Sunday 32A

It’s funny when we come across the source of an often cited quotation. We say to ourselves, ‘oh, so that’s where it comes from!’ The saying ‘you do not know the day or the hour’ is one such saying, and comes from the parable of the wise and foolish virgins today.

A number of years ago there was a terrible tragedy that killed a number of high profile Manchester United players – it is called the Munich Air Disaster, which took place in 6 Feb 1958, and is forever etched in the consciousness and lore of that great football club. A few of the players were not confident fliers, particularly Liam Whelan, who was heard to say "This may be death, but I'm ready" shortly before take-off. It is sobering that he did die that night.

Recently I have presided at, or heard about quite a significant number of, funerals of young people in their 40s. It seems that they are too young to die by our reckoning. All their plans and dreams come to a sudden end, through illness or a tragic accident, and we and their loved ones are left asking: ’Why? Why now? Why not later? Or ‘we weren’t ready!’’ ‘They had so much to offer and to accomplish. Why now, Lord? It seems so unfair.’

This happens to us time and again and one sad funeral after another wears us down. We go on our way tranquilly and then ‘wallop’, we are stunned in the face of untimely death. This month of November we are all too aware of all loved ones gone before us.

Which brings us back to the parable. This parable of the 5 wise and 5 foolish virgins, is, in fact, among the last of Jesus and when we look at the context of the Gospel Jesus is preaching towards the end of His own life. Soon He will face what He Himself describes as ‘the hour’. It was for this hour I came into this world’. Up to this point, the gospel writers relate: ‘his hour had not come yet’, all the way back to Cana when He said to His Mother, ‘My hour has not yet come.’

Now His hour has come and He will say to His Father, ‘Father, what will I say, save me from this hour?’ When we take a look at the chapter this parable comes from we see too that there are other similar parables about watchfulness and a divine return at an un-appointed time.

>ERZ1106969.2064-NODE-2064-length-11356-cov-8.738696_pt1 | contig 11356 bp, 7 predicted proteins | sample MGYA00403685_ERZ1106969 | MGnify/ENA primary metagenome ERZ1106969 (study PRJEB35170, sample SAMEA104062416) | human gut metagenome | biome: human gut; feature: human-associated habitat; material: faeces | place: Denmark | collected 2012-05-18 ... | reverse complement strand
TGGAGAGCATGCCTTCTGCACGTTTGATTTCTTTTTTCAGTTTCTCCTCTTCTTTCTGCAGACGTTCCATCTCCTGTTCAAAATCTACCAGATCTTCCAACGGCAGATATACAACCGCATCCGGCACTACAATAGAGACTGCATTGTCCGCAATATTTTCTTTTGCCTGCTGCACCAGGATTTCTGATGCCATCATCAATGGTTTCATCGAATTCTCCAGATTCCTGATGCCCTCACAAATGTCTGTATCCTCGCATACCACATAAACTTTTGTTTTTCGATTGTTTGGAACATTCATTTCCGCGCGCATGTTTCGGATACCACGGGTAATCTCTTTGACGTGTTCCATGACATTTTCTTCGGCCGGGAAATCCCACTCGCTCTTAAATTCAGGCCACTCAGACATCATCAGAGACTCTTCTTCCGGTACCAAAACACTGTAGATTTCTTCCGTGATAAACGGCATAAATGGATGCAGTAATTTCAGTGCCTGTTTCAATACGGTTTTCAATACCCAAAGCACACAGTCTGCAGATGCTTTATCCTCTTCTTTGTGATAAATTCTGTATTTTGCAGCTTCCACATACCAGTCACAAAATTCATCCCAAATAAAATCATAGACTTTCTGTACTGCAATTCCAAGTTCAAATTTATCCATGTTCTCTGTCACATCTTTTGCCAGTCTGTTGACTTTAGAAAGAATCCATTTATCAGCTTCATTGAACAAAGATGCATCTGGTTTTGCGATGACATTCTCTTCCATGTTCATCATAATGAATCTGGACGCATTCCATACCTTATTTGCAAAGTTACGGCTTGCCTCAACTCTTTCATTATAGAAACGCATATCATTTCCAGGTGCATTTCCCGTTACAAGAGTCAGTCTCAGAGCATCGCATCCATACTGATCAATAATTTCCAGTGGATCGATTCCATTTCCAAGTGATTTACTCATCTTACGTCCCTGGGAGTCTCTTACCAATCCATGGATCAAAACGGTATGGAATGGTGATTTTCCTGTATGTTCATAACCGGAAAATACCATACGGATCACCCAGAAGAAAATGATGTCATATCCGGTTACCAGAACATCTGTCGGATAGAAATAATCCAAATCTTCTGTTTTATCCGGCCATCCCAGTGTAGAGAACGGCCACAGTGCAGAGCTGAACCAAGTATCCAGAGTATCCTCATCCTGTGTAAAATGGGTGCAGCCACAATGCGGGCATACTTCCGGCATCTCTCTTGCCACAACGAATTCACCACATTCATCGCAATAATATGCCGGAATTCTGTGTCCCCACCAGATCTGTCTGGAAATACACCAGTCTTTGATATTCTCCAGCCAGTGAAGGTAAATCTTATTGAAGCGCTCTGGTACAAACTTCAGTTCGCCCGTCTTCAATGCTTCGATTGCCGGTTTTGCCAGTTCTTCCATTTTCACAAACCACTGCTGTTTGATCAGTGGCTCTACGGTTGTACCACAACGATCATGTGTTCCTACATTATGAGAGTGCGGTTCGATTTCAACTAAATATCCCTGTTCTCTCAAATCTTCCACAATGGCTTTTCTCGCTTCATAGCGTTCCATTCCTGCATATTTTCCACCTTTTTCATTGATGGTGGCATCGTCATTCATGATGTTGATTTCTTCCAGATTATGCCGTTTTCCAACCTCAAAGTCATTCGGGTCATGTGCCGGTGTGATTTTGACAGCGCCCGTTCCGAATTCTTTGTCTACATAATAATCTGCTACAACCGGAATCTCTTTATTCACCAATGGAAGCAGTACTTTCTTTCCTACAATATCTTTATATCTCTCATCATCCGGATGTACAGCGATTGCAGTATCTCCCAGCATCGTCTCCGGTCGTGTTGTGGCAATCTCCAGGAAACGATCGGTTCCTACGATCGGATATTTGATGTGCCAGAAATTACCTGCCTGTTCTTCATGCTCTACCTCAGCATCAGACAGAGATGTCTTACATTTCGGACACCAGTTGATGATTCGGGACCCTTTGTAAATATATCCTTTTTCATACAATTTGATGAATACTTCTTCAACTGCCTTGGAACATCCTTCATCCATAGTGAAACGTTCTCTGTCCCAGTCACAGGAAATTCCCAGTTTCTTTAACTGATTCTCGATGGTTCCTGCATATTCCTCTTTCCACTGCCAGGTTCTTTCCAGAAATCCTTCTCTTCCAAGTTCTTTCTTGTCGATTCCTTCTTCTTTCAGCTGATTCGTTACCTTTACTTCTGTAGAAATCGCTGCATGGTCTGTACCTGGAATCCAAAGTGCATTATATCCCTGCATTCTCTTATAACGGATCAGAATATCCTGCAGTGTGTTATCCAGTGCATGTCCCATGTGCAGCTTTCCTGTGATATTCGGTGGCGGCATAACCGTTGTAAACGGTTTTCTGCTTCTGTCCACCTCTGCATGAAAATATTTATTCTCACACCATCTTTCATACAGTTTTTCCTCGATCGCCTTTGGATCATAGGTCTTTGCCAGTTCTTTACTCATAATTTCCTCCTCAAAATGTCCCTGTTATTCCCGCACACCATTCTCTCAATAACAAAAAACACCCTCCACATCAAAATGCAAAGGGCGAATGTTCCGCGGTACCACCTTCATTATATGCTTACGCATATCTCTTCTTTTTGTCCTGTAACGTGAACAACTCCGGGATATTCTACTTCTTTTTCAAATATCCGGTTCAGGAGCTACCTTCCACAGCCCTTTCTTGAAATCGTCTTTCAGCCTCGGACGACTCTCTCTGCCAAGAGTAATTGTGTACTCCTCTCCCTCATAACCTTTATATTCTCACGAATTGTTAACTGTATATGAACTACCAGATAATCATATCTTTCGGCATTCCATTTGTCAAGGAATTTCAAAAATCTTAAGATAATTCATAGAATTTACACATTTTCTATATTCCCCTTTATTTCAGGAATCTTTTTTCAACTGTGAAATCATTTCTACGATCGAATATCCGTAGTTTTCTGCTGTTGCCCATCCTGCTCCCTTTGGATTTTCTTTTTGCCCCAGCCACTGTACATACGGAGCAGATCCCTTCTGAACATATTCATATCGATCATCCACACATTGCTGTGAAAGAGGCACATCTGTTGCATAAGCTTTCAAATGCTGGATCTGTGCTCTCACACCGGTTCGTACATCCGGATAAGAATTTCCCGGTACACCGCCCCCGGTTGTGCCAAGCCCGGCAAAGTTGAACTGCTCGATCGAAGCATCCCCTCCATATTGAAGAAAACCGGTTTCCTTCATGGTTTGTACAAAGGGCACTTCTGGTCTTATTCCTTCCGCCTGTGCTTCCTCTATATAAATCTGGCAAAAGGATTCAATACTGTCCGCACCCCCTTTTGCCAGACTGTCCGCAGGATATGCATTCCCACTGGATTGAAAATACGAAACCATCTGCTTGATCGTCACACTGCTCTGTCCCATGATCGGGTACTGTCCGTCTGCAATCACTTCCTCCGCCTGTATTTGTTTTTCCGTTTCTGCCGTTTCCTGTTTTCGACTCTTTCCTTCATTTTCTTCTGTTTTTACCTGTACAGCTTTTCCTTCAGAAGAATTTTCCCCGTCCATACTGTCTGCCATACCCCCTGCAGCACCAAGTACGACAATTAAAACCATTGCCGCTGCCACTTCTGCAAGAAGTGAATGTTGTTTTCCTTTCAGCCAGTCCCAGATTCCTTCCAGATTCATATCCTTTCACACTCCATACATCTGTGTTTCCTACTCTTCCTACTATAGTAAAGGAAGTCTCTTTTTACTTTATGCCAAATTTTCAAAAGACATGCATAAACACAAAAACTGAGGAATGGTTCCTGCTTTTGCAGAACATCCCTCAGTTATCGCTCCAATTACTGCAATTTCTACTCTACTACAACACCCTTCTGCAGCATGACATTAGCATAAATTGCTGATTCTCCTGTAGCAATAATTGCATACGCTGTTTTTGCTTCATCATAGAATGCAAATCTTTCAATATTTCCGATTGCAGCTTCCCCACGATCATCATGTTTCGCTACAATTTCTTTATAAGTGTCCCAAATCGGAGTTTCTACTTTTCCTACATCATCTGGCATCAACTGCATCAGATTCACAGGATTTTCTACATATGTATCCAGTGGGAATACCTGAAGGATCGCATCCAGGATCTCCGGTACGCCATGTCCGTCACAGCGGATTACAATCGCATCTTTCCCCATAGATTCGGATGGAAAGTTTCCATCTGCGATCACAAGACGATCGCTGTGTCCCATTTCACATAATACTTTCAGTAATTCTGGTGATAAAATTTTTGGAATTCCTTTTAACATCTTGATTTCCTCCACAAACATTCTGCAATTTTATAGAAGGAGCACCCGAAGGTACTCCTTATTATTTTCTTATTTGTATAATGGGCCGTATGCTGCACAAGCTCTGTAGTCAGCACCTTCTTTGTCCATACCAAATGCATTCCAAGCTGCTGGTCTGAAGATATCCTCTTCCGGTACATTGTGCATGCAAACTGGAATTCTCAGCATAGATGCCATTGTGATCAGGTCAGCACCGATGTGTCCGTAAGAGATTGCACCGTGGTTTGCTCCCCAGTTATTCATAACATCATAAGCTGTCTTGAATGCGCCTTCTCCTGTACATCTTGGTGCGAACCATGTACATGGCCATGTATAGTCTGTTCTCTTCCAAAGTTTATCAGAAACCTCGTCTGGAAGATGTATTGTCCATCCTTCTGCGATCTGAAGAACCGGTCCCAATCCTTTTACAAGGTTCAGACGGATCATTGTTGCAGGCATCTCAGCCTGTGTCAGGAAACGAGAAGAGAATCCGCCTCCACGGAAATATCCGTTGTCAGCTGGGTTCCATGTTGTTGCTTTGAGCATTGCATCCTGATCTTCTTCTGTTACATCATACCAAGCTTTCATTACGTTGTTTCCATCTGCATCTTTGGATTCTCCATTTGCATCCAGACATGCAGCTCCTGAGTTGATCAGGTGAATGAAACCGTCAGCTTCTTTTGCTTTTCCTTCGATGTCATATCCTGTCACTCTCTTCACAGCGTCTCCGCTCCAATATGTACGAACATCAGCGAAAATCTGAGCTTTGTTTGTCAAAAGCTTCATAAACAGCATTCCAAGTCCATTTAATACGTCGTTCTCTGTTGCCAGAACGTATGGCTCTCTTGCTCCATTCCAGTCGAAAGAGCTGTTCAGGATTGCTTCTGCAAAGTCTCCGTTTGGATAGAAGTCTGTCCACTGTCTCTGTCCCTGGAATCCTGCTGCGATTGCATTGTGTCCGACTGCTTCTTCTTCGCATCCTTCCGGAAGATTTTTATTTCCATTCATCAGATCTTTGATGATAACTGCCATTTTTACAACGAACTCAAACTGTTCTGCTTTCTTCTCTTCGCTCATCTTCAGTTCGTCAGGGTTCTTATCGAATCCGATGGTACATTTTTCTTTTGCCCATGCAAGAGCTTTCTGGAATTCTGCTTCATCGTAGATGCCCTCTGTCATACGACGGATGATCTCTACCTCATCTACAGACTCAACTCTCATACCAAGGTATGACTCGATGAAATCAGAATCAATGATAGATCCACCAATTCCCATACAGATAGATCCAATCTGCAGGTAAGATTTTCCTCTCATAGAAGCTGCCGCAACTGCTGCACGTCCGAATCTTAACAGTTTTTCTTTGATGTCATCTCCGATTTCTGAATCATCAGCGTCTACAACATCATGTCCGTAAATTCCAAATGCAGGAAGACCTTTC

We are all frightened by the shortness of life and our own mortality. We see that much of the glamour, fame, and celebrity around us and in the media is really so much empty show, here today and gone tomorrow. In fact we are reminded anew of the most fundamental important things to us - faith, family, friends, and our health. When we are shaken by death we often see them with a fresh sense of gratitude that we can get up in the morning despite all our whinges at the demands and inconveniences that are made of us. Our worries are short-lived but also placed in a new context of gratitude for what we do have here and now.

The maidens, virgins or young girls in the parable are chosen with a particular duty and joyful task to accompany the bridegroom as He comes to claim His Bride and take up residence with her, which is marked by a midnight feast, in the curious Israelite custom of the time.

There is much symbolism of course. The parable highlights virginity which in turn points to a certain disposition – a cleanliness or detachment from sin and worldly things. All ten have this external quality as it were. They differ however in one crucial respect, which reminds us that the exterior life must be accompanied by an interior watchfulness and preparation. The oil in the lamp is the fuel needed to provide the light in the darkness, to guide the way, which the foolish virgins lack. What is this oil? Wisdom and virtue, the First Reading tells us. This means discernment of what the most important things in life are, as well as a consciousness of why we are here, in this time and space in 2011, and what are our duties to God and neighbour. The oil in fact points to the light we are called to be to others, and pointing to Christ the Light - as well of course being attuned to the source of all Light, Christ, the Light of the world, ourselves. We cannot give what we do not possess ourselves. Jesus said on the Sermon on the Mount. ‘You are the light of the world; no one places a lamp under a bed or a bushel, but where it will be seen. You must let your light (your deeds) be seen, so that others may give praise to your Father in heaven.’

When we see the ‘lock-out’ of the foolish ones, by contrast, it is not for us to speculate, though, how many are excluded as in the other parables of Jesus where there will be weeping and gnashing of teeth, and what is meant when ‘many will try to enter’ and will fail. As the other parables we have seen tell us, we need a proper wedding garment, we need to do the Father’s will, we must enter by the narrow gate, and we must be humble.

The Lord is coming for each of us, each in turn; it is only a matter of when. We do not know the day or the hour.

MAy Our Lady pray for us 'now and at the hour of our death.'

Are we ready, with our lamps lit? As we say in the Mass - ‘we wait in joyful hope for the coming of our saviour, Jesus Christ.’

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